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    Entries in Central Liquors (1)


    Jack Little and Watergate

    The young man on the left in this newspaper clipping is my old boss at the Weiner King, Jack Little. I cannot stress enough that Jack was the best boss in the world, with an incredible work ethic, and I’m positive I’m not alone in that regard.

    Jack got his degree in economics (if my memory serves me correctly) at Wooster College in Ohio, so he was a natural when it came to running a business that only handled cash. His years at the restaurant are legendary.

    Back in the 1970s, I was Jack’s right hand man and many people who were customers remember me from those early days in Flemington, NJ. To me, the Weiner King was the center of the universe, but I recognized that so much more was going on around me, especially in the news.

    In June of 1972, burglars broke into the Democratic National Committee headquarters at the Watergate Hotel complex in Washington, D.C. For the next two years, that break-in and the Vietnam War were what dominated the television screen. President Nixon and many of his closest advisers obstructed justice, especially Nixon, when he chose to pay off the burglars to keep them quiet. He almost got away with it; almost, that is, until his White House council, John Dean, testified in front of Congress. Right in the thick of the cover-up, he chose to tell the truth, and the rest is history. Nixon resigned in August of 1974.

    What’s Watergate (or better yet, John Dean) have to do with my old boss, Jack? While everyone knew about Watergate, including him, he didn’t get to pay much attention to it because he worked sixteen hours a day, almost every day. He had a small B&W television in the back room that was primarily for sports — the Mets and the Jets — and every so often, we’d put Walter Cronkite on.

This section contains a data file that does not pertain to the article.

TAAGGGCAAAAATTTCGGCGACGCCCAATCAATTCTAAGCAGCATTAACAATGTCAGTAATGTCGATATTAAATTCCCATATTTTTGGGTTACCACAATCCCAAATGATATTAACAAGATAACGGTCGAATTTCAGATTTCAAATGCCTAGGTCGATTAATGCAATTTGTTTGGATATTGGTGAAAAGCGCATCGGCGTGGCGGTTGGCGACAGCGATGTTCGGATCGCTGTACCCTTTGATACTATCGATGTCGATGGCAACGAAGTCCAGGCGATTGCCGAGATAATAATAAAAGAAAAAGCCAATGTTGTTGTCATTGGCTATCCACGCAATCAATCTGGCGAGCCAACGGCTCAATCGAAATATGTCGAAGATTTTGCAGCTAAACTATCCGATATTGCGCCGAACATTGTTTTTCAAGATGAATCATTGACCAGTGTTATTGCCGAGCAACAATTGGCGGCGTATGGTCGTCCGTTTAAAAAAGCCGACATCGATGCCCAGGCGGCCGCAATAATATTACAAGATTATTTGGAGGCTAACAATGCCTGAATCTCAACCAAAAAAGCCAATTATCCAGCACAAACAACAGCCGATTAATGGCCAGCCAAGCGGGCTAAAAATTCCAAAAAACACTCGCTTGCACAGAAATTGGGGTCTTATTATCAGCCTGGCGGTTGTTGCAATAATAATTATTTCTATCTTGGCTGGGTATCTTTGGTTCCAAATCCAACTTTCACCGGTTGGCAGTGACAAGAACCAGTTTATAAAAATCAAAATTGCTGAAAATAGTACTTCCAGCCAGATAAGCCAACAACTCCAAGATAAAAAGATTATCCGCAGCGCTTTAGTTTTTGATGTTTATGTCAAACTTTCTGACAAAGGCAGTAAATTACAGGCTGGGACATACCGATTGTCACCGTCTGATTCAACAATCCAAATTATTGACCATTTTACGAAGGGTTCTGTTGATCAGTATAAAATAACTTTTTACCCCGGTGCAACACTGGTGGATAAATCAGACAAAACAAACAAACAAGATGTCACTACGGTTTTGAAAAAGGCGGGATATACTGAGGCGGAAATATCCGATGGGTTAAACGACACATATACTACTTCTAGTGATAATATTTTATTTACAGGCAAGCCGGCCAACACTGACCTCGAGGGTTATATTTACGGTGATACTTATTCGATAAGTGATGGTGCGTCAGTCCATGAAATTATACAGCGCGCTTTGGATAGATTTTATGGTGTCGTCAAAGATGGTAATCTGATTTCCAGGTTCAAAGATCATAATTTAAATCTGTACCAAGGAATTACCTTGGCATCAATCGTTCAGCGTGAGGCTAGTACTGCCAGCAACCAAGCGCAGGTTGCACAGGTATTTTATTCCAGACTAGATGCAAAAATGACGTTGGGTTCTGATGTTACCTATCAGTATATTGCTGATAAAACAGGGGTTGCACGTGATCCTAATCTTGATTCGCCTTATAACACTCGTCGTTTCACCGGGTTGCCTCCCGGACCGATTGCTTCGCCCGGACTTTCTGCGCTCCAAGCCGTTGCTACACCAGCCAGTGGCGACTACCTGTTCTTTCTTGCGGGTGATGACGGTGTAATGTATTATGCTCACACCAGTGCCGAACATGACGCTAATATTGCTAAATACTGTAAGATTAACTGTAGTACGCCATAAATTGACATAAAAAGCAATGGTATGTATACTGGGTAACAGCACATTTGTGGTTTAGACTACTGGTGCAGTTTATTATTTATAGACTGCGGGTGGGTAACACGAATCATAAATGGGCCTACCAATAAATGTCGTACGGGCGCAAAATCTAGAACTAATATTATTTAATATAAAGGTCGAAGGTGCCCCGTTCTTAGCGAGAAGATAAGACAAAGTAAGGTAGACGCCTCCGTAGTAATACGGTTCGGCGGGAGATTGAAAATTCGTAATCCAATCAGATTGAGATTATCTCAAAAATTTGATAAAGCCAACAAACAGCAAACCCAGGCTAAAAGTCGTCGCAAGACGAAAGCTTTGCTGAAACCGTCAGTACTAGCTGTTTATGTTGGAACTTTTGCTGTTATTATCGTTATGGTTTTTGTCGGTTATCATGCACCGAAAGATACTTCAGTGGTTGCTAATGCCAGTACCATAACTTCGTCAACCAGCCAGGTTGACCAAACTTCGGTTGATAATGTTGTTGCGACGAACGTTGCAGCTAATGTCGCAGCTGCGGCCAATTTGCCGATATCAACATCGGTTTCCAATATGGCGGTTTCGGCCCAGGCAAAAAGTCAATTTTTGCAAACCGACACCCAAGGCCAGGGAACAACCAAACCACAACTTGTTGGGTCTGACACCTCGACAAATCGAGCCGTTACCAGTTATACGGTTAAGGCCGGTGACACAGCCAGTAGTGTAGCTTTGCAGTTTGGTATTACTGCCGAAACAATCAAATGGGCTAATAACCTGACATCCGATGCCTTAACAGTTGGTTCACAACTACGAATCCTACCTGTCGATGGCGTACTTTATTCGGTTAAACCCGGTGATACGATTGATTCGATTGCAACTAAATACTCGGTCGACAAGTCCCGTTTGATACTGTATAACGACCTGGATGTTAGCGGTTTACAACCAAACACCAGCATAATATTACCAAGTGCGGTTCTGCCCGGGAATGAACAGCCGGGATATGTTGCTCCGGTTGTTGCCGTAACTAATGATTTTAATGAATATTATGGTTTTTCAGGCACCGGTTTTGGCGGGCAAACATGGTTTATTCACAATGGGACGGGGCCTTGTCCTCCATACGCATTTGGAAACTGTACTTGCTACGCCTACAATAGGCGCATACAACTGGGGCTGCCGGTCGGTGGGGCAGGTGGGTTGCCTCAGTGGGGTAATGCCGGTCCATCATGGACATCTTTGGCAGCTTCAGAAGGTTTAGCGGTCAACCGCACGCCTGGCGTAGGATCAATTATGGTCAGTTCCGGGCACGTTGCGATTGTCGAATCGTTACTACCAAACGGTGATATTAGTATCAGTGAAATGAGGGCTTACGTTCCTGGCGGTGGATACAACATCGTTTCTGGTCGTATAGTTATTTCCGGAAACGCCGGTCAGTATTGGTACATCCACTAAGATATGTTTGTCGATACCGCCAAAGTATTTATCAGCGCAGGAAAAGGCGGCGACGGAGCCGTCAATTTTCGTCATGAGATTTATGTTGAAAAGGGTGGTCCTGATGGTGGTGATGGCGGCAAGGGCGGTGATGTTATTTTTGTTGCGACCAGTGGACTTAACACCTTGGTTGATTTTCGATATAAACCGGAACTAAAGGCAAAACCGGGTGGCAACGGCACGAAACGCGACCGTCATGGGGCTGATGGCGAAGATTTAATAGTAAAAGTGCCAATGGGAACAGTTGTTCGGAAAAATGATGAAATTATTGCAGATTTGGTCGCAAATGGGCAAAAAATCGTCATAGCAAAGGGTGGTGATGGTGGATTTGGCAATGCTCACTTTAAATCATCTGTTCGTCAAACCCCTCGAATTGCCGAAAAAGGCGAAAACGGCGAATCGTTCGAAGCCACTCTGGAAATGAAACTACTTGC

My second nature was, and remains, to saturate my mind with current events. That included Watergate. One afternoon, I asked Jack if he had seen any of the John Dean testimony that was taking place in June of 1973. It spelled doom for the president.

    “No, but my roommate at college was a guy named John Dean.”

    That statement, all of a sudden, piqued my interest and I went on a mission to find out if there was a connection between Watergate and Wooster. Wooster and Watergate.

    But how was I supposed to find out? In those days, we were many years away from the Internet, let alone Google. I had to look the old-fashioned way… by going to Higgins News Agency on Main Street in downtown Flemington. A friendly place, the family had no problem with people browsing through newspapers and magazines. A neighborhood hub, there was no other store like it. I don’t remember how many titles I searched through — Time magazine, the New York Times, the Courier News, the Easton Express — the list could go on and on. One day, I found it.

    The Watergate John Dean was Jack’s college roommate.

    I couldn’t wait to tell him the exciting news. “Jack! That’s the same guy!” I brought proof to show him. “Is this him?”

    He paused to look. “Well, I’ll be darned. Yup, that’s him.” And he went back to work. (Later on, we did talk about it.)

    I guess I could have simply shown him a picture instead of doing all that work, but I needed to do research, just to prove it. Of course, I never doubted Jack from the beginning, but it’s part of my makeup. It’s part of my work ethic… the one Jack Little taught me.